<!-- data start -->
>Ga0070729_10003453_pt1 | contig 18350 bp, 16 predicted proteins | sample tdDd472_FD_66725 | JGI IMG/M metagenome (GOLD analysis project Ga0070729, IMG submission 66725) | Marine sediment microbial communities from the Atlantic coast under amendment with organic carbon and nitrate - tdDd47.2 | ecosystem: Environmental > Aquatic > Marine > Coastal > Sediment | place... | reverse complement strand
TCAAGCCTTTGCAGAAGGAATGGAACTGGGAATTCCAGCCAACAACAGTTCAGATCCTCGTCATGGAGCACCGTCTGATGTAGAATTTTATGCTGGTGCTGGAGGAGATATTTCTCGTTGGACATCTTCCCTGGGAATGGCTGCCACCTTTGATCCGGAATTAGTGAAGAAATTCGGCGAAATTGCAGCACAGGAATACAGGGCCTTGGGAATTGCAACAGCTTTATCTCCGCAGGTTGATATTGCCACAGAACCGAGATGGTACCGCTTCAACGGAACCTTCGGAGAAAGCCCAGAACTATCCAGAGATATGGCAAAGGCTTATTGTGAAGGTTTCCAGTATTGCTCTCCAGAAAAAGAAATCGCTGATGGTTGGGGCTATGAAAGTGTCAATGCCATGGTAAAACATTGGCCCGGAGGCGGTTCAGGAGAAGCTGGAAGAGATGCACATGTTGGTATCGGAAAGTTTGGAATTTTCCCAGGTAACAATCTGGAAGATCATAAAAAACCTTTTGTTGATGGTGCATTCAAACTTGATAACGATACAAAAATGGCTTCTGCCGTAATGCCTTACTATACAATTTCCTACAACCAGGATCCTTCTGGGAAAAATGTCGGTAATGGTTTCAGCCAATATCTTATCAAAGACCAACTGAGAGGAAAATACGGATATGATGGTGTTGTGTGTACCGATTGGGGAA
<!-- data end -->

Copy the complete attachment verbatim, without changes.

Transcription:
>Ga0070729_10003453_pt1 | contig 18350 bp, 16 predicted proteins | sample tdDd472_FD_66725 | JGI IMG/M metagenome (GOLD analysis project Ga0070729, IMG submission 66725) | Marine sediment microbial communities from the Atlantic coast under amendment with organic carbon and nitrate - tdDd47.2 | ecosystem: Environmental > Aquatic > Marine > Coastal > Sediment | place... | reverse complement strand
TCAAGCCTTTGCAGAAGGAATGGAACTGGGAATTCCAGCCAACAACAGTTCAGATCCTCGTCATGGAGCACCGTCTGATGTAGAATTTTATGCTGGTGCTGGAGGAGATATTTCTCGTTGGACATCTTCCCTGGGAATGGCTGCCACCTTTGATCCGGAATTAGTGAAGAAATTCGGCGAAATTGCAGCACAGGAATACAGGGCCTTGGGAATTGCAACAGCTTTATCTCCGCAGGTTGATATTGCCACAGAACCGAGATGGTACCGCTTCAACGGAACCTTCGGAGAAAGCCCAGAACTATCCAGAGATATGGCAAAGGCTTATTGTGAAGGTTTCCAGTATTGCTCTCCAGAAAAAGAAATCGCTGATGGTTGGGGCTATGAAAGTGTCAATGCCATGGTAAAACATTGGCCCGGAGGCGGTTCAGGAGAAGCTGGAAGAGATGCACATGTTGGTATCGGAAAGTTTGGAATTTTCCCAGGTAACAATCTGGAAGATCATAAAAAACCTTTTGTTGATGGTGCATTCAAACTTGATAACGATACAAAAATGGCTTCTGCCGTAATGCCTTACTATACAATTTCCTACAACCAGGATCCTTCTGGGAAAAATGTCGGTAATGGTTTCAGCCAATATCTTATCAAAGACCAACTGAGAGGAAAATACGGATATGATGGTGTTGTGTGTACCGATTGGGGAA